Should you consider a refinance of your mortgage during the coronavirus outbreak? Headlines about the pandemic have served to throw stock markets into disarray, mortgage rates took a huge nose-dive, and many homeowners rushed to take advantage of the low rates, which in some cases (FHA and VA mortgages, for example) went below the three percent range for the first time in many years.
What does it mean for the rates to dive so low? Some mistakenly interpret such conditions with no understanding of how the underlying factors that influence mortgage rates work. Here’s a simple way to keep things straight in your mind where mortgage loan and refinance loan interest rates are concerned:
In general terms only, what is good for the economy is often bad for home loan interest rates. What is generally bad for the economy has an inverse effect on mortgage rates. These general rules apply until they don’t. Does that sound flippant or dismissive?
It may sound that way, but it also has the benefit of being true and a quick glance at recent market watcher headlines and articles finds that concept at work in a variety of ways.
You don’t need to be a mortgage expert to know whether or not you should refinance or even buy a new home with a much more affordable (in theory) loan with interest rates at low levels.
All you need to do is ask yourself if you are ready to apply for a new home loan right now. But it’s not as easy as it sounds. Do you need the extra money a cash-out refi loan will bring? Or are you looking for lower payments and interest rates? These are all important questions to ask.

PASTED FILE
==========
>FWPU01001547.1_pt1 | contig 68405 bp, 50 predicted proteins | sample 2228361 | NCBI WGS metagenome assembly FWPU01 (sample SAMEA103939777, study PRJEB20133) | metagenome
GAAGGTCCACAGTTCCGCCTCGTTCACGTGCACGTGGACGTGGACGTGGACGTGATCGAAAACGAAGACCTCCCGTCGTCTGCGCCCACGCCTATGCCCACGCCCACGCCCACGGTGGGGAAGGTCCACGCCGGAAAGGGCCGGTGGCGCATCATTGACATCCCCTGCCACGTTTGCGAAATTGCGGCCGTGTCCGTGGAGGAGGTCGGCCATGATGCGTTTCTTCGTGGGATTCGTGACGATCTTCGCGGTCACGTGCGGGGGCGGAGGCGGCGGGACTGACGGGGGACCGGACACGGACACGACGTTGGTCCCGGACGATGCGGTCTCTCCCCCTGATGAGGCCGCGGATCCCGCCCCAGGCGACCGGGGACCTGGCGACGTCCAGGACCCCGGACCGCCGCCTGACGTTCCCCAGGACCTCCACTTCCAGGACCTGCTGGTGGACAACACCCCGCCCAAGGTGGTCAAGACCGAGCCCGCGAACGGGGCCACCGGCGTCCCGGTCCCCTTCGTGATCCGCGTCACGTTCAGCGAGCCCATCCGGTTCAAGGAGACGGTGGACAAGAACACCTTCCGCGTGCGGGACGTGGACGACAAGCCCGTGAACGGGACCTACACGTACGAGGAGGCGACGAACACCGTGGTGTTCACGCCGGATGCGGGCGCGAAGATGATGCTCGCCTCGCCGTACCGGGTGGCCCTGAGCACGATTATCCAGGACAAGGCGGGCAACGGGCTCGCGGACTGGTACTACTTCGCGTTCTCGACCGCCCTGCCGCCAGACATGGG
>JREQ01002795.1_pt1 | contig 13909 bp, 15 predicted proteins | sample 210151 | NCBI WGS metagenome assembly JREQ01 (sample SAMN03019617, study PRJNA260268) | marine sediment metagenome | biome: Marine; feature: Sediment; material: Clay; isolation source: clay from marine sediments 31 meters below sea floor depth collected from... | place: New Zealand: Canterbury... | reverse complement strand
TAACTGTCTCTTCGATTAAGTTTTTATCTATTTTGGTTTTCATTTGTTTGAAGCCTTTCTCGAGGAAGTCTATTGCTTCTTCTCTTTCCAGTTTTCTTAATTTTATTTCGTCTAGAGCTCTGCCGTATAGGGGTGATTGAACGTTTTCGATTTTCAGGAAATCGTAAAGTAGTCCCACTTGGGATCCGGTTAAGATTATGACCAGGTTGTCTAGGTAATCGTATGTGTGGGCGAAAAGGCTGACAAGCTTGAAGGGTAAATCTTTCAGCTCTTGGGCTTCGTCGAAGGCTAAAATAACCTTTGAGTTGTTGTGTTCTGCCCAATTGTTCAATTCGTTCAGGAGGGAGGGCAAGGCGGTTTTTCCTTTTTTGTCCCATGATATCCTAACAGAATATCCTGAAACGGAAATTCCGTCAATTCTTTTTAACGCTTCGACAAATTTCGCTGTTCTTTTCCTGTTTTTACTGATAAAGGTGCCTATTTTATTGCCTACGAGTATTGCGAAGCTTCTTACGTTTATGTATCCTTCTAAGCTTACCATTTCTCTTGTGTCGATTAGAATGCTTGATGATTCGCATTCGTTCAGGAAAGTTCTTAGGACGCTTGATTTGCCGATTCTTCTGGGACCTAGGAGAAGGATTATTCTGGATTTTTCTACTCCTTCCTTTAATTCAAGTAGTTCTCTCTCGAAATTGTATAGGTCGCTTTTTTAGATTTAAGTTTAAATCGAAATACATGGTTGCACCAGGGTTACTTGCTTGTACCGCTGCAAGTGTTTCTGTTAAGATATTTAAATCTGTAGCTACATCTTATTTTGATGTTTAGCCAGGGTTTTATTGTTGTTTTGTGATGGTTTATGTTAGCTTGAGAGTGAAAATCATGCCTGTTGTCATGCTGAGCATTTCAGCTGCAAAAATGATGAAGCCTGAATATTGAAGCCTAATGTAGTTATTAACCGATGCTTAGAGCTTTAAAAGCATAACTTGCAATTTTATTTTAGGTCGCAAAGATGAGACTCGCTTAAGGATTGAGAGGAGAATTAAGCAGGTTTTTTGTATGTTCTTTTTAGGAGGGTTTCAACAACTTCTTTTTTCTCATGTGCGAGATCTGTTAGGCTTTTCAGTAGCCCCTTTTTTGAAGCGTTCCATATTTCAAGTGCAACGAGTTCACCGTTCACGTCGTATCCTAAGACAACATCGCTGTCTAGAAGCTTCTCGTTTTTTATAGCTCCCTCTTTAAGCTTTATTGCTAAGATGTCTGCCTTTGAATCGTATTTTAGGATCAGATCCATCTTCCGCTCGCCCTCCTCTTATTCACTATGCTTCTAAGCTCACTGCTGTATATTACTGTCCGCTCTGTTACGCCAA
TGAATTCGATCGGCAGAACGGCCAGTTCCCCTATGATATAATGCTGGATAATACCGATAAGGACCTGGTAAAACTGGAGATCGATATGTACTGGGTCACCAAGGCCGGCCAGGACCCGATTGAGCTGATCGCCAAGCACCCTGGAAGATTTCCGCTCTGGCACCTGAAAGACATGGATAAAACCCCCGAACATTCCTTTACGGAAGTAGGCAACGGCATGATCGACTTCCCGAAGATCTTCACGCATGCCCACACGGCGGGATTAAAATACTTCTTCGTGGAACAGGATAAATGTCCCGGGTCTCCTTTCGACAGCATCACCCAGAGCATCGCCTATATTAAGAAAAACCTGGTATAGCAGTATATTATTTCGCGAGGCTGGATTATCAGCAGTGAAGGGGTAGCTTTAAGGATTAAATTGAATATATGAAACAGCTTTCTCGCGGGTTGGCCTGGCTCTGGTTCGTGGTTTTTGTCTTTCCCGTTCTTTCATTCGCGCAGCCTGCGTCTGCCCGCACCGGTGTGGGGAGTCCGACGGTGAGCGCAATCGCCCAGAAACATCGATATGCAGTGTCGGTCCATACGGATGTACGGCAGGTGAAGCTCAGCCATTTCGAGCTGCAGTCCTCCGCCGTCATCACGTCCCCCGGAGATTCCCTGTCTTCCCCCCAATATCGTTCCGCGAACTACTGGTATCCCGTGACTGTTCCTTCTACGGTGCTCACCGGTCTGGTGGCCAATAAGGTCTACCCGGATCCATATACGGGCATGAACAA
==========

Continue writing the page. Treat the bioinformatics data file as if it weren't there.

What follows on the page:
Are You Ready For A Refinance Loan Or New Home Loan?
If you don’t know your FICO score right now, you aren’t ready for a new loan. If you haven’t seen your credit report in the last six months? You aren’t ready for a home loan or a refinance loan–UNLESS your refinance loan is a Streamline Refinance for an FHA or VA mortgage (just two examples) designed specifically to give a tangible benefit to the borrower such as a lower mortgage rate, a lower monthly payment, etc.
If you don’t know what your credit utilization ratio is, you aren’t ready for a home loan.
Why are these things important? Because they speak directly to what the lender is looking for in your credit reports; if you don’t know what your lender will learn about you via your credit reports and other financials, you are NOT READY for a major loan. Applying for a refinance loan or new purchase loan involves a hard inquiry into your credit.
The hard inquiry has the result of lowering your FICO scores a bit, which is not a problem for the home loan or refinance loan application process. But if you apply for a loan too early and get turned down, your next attempt at getting credit may (or may not, depending on how long you wait) be affected. That’s really the least of your worries, but it is something to keep in mind.
If You Are Ready Now, Do It
If you have worked on your credit, if you know your FICO scores and debt ratios, and come to the loan application process with a minimum of 12 months of on-time payments on all financial obligations, now is an EXCELLENT time to refinance based on the interest rates alone. However, those rates may not persist. If your credit is less then perfect, then consider a personal loan!
Markets are extremely volatile at the time of this writing and the best advice has more to do with setting a range of interest rates you are comfortable with and committing to the loan with those in mind. Have an upper limit on how high mortgage rates will climb that you feel comfortable with and discuss the mortgage loan interest rate lock option with your loan officer.
Joe Wallace is a writer and editor from Illinois. He was an editor and producer for Air Force Television News for 13 years, and has served as Managing Editor for publications including Gearwire.com, and Associate Editor for FHANewsBlog.com. He is also an experienced book and script editor specializing in non-fiction and documentary filmmaking.